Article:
Funky Fresh Kitchen – The Make it Yourself Challenge

What helped me most during our healthy eating journey was realizing that while we were changing the way we purchased and made food, we were not trading Cheesy Velvetta Dip or Jello Pudding for a boring diet of tasteless rice cakes and bland green things that I’d never heard of. I simply found new ways to create our favorite foods. We didn’t have to stop eating peanut butter, pasta, pizza, tacos, cookies, pancakes, mac and cheese and burgers – I just needed to learn to make them in a healthier way.

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Homemade Creamy Pudding

Look through all of our recipes (scroll through the drop down Recipe Menu at the top of our site) to find long lists of Bread and Breakfast recipes, Main Dishes, Side Dishes and Snacks, Desserts, Condiments, Dairy Products – so many recipes that are easy to make, kid friendly, and healthy – all at the same time! Life does not end once you’ve decided to throw away your boxes of Partially Hydrogenated High Fructose Corn Syrup Red Food Dye #40 (otherwise known as the cereal that claims to be a part of “this complete breakfast”).

I know that not everyone enjoys cooking and creating in the kitchen as much as I love it. I mean…I love it. That has made this transition easier for me. But even if you don’t love cooking, there are some very simple foods you can make that aren’t difficult at all – and they just might replace (in a very delicious way) some of those “foods” you threw out the other day.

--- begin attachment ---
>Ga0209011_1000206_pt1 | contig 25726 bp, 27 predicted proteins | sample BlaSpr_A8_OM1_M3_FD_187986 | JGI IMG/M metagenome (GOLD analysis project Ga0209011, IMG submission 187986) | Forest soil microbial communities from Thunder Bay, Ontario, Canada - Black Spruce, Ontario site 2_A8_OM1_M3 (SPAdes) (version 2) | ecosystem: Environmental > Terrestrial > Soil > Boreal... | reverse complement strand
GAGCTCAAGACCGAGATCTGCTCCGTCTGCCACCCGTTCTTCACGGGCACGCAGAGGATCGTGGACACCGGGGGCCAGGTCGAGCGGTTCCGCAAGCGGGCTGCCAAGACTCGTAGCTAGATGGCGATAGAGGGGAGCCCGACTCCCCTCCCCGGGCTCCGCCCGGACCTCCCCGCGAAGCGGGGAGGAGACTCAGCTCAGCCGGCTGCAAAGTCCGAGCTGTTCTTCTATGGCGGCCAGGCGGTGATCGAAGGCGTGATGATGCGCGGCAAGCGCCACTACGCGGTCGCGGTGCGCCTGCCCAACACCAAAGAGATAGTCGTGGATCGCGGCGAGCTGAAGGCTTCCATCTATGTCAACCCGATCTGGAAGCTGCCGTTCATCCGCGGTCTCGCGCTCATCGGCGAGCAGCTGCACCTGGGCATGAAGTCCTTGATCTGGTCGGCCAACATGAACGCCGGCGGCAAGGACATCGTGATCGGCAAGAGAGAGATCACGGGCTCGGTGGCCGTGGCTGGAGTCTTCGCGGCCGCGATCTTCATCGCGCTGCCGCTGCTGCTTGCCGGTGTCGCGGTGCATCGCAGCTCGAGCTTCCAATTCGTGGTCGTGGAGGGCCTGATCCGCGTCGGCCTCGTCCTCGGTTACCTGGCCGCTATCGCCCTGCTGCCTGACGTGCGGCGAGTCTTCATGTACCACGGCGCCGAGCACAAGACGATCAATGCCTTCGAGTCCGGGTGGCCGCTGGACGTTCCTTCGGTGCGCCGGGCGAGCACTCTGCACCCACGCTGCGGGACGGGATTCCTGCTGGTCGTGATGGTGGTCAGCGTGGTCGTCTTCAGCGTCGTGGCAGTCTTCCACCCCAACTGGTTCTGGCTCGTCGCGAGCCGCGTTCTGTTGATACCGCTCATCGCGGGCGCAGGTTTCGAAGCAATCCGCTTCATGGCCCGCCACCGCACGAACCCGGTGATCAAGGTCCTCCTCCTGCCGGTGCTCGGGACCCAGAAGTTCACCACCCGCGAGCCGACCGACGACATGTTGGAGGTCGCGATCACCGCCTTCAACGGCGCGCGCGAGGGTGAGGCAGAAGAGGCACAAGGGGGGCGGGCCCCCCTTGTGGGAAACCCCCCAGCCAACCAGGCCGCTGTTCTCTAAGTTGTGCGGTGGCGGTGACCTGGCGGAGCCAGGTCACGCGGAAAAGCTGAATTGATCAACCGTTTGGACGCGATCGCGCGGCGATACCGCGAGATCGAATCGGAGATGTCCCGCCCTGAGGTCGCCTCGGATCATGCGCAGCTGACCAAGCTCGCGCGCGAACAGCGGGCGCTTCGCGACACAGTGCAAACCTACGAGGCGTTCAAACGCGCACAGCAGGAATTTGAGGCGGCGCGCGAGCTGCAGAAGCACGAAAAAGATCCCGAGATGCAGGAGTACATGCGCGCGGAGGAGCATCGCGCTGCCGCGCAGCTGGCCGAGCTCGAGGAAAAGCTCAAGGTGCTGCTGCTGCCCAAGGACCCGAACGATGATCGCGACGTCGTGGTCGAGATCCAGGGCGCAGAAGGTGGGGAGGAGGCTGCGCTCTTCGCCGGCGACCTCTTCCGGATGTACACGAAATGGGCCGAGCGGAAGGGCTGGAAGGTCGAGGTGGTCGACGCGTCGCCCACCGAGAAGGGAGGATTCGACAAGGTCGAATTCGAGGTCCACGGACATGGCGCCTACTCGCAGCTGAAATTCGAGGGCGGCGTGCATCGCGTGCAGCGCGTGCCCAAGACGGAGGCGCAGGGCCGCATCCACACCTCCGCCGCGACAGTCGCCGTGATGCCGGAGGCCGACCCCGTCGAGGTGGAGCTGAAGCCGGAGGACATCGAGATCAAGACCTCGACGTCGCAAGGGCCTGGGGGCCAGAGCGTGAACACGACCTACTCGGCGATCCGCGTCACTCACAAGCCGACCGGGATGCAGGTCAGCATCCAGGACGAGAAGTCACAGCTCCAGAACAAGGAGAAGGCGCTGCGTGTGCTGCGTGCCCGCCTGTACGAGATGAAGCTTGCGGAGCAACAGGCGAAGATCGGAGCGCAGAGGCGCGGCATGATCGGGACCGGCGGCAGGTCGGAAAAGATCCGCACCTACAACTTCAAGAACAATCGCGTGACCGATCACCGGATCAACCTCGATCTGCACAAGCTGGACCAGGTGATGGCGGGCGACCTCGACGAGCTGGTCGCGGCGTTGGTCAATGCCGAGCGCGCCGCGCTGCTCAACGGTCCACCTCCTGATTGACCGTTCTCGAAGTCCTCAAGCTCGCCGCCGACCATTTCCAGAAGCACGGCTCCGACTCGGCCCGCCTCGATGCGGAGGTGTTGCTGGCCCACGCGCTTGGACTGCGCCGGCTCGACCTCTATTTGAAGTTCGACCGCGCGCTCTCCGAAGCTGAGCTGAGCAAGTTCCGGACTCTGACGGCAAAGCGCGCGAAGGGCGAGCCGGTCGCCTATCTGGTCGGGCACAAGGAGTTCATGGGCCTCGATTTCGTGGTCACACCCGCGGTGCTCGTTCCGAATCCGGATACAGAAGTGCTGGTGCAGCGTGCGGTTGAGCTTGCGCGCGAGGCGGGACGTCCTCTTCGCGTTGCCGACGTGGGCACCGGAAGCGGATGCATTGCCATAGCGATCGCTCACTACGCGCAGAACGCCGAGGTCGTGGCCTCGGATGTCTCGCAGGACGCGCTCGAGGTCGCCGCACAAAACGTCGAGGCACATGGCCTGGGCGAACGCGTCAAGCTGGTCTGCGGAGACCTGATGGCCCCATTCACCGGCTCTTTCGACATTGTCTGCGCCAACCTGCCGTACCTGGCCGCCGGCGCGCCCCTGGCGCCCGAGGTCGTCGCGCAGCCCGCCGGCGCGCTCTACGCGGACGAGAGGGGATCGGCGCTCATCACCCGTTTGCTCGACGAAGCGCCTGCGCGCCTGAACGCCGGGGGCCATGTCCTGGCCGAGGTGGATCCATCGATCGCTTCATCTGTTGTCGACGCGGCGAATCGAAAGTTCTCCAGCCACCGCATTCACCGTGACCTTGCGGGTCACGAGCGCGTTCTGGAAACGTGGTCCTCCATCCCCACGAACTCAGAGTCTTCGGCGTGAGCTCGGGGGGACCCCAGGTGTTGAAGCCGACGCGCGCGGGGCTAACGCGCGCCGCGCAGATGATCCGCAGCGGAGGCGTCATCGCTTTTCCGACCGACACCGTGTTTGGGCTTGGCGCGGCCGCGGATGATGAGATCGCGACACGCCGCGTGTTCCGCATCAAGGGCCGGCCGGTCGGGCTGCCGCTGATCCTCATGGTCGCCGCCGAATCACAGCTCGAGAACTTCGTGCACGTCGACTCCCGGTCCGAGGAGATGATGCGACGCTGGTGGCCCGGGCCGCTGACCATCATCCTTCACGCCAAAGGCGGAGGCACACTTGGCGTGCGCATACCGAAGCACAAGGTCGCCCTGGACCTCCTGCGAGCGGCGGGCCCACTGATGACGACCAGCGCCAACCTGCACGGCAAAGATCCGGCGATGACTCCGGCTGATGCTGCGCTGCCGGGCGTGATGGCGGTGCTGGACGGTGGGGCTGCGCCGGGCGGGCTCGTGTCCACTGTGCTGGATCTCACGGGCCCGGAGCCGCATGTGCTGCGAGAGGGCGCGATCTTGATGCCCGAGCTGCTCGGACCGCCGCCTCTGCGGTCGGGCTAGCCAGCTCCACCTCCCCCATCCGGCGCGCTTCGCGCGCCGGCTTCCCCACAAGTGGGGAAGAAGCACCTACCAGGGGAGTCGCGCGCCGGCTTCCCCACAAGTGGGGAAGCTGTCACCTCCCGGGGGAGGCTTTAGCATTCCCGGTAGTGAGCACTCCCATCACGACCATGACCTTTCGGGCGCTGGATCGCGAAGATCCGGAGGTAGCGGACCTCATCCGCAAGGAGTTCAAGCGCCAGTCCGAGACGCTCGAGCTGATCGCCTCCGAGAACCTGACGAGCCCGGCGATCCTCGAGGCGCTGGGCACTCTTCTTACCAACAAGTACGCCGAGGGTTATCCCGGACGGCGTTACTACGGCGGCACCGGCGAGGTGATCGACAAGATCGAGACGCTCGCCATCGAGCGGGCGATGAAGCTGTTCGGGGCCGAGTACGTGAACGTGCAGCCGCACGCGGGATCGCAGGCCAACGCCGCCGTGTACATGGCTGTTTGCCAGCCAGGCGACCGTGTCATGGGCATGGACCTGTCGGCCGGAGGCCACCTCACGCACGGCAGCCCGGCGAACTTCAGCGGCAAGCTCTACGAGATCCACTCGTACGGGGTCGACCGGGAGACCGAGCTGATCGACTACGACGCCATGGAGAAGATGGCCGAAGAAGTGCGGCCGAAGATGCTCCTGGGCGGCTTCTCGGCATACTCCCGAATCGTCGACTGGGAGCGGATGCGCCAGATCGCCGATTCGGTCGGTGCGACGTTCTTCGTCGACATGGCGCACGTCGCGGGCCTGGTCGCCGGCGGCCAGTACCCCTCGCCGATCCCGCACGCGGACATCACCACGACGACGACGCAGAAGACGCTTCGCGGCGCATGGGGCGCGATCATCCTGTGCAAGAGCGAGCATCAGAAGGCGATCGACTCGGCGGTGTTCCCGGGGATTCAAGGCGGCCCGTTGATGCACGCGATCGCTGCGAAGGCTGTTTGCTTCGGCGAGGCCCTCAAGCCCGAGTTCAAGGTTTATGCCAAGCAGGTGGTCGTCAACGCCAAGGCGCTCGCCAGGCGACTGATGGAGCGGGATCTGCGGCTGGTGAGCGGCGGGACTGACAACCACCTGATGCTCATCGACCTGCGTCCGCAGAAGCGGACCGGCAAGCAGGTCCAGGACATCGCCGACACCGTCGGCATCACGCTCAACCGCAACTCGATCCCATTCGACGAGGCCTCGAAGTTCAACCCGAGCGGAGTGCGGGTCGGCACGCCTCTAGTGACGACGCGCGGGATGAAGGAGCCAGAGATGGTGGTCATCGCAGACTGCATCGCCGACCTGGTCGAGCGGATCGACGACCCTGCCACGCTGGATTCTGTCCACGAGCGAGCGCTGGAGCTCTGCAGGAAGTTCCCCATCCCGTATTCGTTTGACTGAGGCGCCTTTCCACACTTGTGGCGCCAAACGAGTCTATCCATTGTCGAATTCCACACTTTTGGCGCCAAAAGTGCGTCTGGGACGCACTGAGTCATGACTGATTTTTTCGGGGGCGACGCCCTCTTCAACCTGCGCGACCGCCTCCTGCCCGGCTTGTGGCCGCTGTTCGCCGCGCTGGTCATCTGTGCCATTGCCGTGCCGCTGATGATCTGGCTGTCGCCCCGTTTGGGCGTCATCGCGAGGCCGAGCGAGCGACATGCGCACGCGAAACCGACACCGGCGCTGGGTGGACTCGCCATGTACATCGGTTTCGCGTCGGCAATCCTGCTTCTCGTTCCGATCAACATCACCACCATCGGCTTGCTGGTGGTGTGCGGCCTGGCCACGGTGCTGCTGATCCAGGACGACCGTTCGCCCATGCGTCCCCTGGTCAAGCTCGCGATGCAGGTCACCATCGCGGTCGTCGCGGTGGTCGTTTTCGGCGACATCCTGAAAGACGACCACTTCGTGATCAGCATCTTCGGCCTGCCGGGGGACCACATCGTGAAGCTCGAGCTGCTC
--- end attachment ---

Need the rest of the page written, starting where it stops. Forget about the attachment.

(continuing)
Your Funky Fresh Kitchen Challenge for today includes choosing one food item that you can make from scratch that will replace a less healthy option from the store. For instance:

Those are just a few fun ideas to get you started. Look through all of our recipes, or look elsewhere on the web (or in your favorite cookbooks) for a recipe you can make that replaces an unhealthy variety of one of your favorite foods. I promise you that all of the above listed ideas are super easy to make. You can make peanut butter in five minutes with only a food processor and some peanuts. Making your own salad dressings is one of the easiest changes I made in my healthy kitchen. Take a look at this post called Five Minutes to Cultured Dairy for inspiration on making your own yogurt and other dairy products. Making Homemade Mac and Cheese takes the same amount of time as using the boxed stuff. Let go of the unfounded fears that cooking from scratch means that you’ll rub blisters, break nails and faint from exhaustion.